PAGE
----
Crew of Clipper Race support to Ukraine

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Crew of Clipper Race send message of support to Ukraine


A team of sailors about to cross the North Pacific Ocean has shown their solidarity with the people of Ukraine as they departed for their 30 day intense race across one of the most inhospitable places on the planet.

Changing the normal combination of their sailing kit to match the bright yellow and blue of the Ukrainian flag, the team also adapted their usual pre-departure chant to say ‘We support Ukraine’.

The Clipper 2019-20 Race restarted from the Philippines today with the eleven yachts, crewed by non-professional sailors, leaving for the crossing to Seattle. The Clipper Race edition has been on hold for two years due to the pandemic.

The Race Crew on board the Ha Long Bay, Viet Nam team dressed in their blue team jacket, paired with their yellow Musto waterproof foulies (heavy weather kit) for their team photo as an act of solidarity with those suffering in the conflict in Ukraine.

Before a Clipper Race Start, all teams have their team photo, and also perform a team chant. The Ha Long Bay, Viet Nam, made up of mixed nationalities from around the world, weaved in a message to those suffering in Ukraine -chanting ‘Hatch open, Ha Long Bay! We support Ukraine today!”

Jacqui Webb is a Round the World crew member on Ha Long Bay, Viet Nam, from Victoria, Australia and has returned to finish her circumnavigation after the two year postponement. She explains the crew’s decision to wear their heavy weather kit: “We wore our blue and yellow foulies on board for our team photo today because we realised that our uniform represented the same colours as the Ukrainian flag. It was a show of solidarity that we could do to help support them.”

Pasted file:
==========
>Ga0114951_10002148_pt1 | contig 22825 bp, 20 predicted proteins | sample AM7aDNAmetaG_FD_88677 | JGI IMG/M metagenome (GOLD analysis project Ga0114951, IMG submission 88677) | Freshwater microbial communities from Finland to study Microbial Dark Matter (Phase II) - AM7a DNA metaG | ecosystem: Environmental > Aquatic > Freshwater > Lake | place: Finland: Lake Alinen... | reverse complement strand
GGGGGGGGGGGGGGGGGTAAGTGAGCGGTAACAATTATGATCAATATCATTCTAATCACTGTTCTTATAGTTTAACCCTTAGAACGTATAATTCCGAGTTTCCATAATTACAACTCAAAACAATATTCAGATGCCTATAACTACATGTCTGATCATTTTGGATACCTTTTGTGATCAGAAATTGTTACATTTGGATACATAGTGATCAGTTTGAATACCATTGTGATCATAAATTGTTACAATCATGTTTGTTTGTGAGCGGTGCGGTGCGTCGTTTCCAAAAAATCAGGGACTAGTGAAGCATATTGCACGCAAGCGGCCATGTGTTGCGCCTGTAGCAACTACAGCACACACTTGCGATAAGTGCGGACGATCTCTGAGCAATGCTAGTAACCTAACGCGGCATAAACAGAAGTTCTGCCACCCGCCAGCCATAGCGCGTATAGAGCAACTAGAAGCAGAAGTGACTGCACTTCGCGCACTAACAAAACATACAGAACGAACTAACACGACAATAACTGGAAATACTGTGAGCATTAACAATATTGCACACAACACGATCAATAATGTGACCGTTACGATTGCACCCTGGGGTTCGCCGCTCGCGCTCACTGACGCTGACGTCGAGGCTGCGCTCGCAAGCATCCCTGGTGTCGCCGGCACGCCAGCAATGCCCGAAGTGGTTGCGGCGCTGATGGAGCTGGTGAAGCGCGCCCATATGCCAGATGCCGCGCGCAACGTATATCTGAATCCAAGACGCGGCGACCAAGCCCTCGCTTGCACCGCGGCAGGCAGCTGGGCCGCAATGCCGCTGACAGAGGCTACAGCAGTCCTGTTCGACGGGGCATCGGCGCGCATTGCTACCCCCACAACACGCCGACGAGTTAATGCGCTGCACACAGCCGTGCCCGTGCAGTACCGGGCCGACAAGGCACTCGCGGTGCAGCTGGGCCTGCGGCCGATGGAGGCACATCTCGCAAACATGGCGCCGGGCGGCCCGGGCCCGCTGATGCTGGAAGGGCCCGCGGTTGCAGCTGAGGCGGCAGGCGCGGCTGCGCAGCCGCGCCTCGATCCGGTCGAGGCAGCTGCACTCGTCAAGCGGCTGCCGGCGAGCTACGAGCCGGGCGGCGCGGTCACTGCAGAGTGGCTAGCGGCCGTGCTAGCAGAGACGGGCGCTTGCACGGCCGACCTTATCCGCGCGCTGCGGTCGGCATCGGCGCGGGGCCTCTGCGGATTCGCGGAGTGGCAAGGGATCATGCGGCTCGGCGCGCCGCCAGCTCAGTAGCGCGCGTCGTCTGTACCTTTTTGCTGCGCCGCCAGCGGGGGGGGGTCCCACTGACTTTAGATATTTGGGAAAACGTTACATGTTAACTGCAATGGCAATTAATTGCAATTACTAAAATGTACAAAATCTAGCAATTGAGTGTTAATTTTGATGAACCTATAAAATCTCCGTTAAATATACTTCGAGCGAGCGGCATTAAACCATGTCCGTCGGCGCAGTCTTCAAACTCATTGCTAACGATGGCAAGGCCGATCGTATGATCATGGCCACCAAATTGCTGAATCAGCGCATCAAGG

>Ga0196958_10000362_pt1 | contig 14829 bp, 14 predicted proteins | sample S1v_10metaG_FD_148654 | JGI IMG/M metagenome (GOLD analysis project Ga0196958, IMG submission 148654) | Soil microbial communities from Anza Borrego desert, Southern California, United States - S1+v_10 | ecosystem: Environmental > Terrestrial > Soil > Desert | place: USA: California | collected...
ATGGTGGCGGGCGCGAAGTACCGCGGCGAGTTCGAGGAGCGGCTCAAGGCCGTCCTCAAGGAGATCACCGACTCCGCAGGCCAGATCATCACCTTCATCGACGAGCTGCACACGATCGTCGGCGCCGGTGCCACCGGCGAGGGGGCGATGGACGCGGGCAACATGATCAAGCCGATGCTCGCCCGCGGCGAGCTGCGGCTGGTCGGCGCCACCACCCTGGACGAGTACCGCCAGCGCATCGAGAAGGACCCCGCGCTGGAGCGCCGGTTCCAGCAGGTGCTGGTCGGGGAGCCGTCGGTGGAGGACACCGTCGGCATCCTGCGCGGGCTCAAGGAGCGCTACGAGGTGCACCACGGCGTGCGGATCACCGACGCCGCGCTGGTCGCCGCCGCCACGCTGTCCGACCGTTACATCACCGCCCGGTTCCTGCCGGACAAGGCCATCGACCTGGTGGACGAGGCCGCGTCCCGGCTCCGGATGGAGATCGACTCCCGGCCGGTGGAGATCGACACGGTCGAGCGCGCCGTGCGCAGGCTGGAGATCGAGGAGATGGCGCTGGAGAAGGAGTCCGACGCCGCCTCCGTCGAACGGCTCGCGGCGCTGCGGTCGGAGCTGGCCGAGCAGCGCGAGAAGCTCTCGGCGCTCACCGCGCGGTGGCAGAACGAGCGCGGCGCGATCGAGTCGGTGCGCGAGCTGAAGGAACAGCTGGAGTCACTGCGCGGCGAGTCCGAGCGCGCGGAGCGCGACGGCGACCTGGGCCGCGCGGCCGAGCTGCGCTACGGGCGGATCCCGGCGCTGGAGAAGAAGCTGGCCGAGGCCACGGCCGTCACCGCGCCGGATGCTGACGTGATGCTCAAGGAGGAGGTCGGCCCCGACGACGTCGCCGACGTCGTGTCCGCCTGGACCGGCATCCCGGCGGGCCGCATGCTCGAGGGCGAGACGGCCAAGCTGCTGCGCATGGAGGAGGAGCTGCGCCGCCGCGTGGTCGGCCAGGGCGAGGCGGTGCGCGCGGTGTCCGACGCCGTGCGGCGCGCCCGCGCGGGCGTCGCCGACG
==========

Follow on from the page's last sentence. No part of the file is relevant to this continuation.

The Clipper Race partners with Unicef UK, with Race Crew and sailing staff raising money for the children’s charity. With the Ukraine war threatening the lives of the country’s 7.5 million children, UNICEF is working with its partners to support vulnerable children and their families with essential services such as heath, education, protection, water and sanitation, as well as life-saving supplies.

The multi-nation Clipper Race Crew is made up of men and women from diverse walks of life, ranging from 18-70+ years old. Civil Servants from Oxfordshire race shoulder to shoulder with Gap Year students from the Netherlands, Farmers from Devon, and Teachers from New Zealand.

Whilst the teams are formed of non-professional sailors, mother nature serves up the same extreme conditions that those on the professional circuits experience. During the first half of the circumnavigation, teams faced a cocktail of contrasting conditions from the heat of the tropics to the freezing cold temperatures of the Southern Ocean, and frustrating wind holes to hurricane strength winds.

Now that the fleet has departed Subic Bay, the yachts will make their way to start line in North Luzon, for the start of Race 10- the Sailing City Qingdao Cup. The sailors’ next big challenge will be tackling the mighty North Pacific Ocean, which is known as ‘the big one’. The teams will be racing towards Seattle and expected to arrive in the US city in mid April 2022.

The fleet will then race down the West Coast of America to Panama, where it will transit the Panama Canal, sail through the Caribbean and up to first time Host Port Bermuda. After some much needed R&R, the eleven ocean racing yachts will head to New York, before racing across the North Atlantic to Derry~Londonderry for the city’s Maritime Festival running from 20 July 20 -24 July of which the Clipper Race fleet is the centrepiece. Then there’s one final sprint, with London’s Royal Docks hosting Race Finish.

The Clipper Race is the only event of its kind which trains people from all walks of life to become ocean racers. Participants sign up to compete in one or multiple legs, or the full eleven-month, 40,000nm circumnavigation. On this edition, a third of the Race Crew are female, including several circumnavigators. The Clipper Race was founded by Sir Robin Knox-Johnston, the first person to sail solo and non-stop around the world, and the sailing event recently celebrated 25 years since its first edition in 1996.